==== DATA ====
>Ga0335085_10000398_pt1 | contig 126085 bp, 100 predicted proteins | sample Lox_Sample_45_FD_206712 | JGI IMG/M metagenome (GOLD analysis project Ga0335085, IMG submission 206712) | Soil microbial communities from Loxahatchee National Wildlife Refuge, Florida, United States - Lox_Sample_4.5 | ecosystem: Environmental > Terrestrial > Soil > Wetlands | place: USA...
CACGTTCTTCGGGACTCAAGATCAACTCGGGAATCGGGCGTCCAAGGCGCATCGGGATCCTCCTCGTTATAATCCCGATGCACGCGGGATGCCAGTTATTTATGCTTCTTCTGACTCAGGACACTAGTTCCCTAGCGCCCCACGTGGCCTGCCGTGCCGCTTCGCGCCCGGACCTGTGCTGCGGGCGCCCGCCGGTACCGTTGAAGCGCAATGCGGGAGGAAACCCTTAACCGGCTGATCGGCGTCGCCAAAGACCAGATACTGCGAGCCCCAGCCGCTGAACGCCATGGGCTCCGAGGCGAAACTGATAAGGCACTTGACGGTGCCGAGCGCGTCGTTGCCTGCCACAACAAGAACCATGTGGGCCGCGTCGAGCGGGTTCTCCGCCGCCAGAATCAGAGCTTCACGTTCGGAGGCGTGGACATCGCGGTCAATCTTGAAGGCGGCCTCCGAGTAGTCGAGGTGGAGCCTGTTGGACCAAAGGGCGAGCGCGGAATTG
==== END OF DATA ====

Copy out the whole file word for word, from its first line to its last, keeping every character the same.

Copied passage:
>Ga0335085_10000398_pt1 | contig 126085 bp, 100 predicted proteins | sample Lox_Sample_45_FD_206712 | JGI IMG/M metagenome (GOLD analysis project Ga0335085, IMG submission 206712) | Soil microbial communities from Loxahatchee National Wildlife Refuge, Florida, United States - Lox_Sample_4.5 | ecosystem: Environmental > Terrestrial > Soil > Wetlands | place: USA...
CACGTTCTTCGGGACTCAAGATCAACTCGGGAATCGGGCGTCCAAGGCGCATCGGGATCCTCCTCGTTATAATCCCGATGCACGCGGGATGCCAGTTATTTATGCTTCTTCTGACTCAGGACACTAGTTCCCTAGCGCCCCACGTGGCCTGCCGTGCCGCTTCGCGCCCGGACCTGTGCTGCGGGCGCCCGCCGGTACCGTTGAAGCGCAATGCGGGAGGAAACCCTTAACCGGCTGATCGGCGTCGCCAAAGACCAGATACTGCGAGCCCCAGCCGCTGAACGCCATGGGCTCCGAGGCGAAACTGATAAGGCACTTGACGGTGCCGAGCGCGTCGTTGCCTGCCACAACAAGAACCATGTGGGCCGCGTCGAGCGGGTTCTCCGCCGCCAGAATCAGAGCTTCACGTTCGGAGGCGTGGACATCGCGGTCAATCTTGAAGGCGGCCTCCGAGTAGTCGAGGTGGAGCCTGTTGGACCAAAGGGCGAGCGCGGAATTG